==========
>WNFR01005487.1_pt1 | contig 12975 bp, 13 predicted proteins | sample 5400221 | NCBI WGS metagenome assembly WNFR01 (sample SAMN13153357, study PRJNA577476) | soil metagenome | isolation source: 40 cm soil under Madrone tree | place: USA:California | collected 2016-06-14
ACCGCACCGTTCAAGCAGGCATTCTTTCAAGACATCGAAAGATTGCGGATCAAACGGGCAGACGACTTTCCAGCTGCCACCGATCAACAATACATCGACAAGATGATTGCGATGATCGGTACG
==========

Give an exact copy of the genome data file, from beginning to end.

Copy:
>WNFR01005487.1_pt1 | contig 12975 bp, 13 predicted proteins | sample 5400221 | NCBI WGS metagenome assembly WNFR01 (sample SAMN13153357, study PRJNA577476) | soil metagenome | isolation source: 40 cm soil under Madrone tree | place: USA:California | collected 2016-06-14
ACCGCACCGTTCAAGCAGGCATTCTTTCAAGACATCGAAAGATTGCGGATCAAACGGGCAGACGACTTTCCAGCTGCCACCGATCAACAATACATCGACAAGATGATTGCGATGATCGGTACG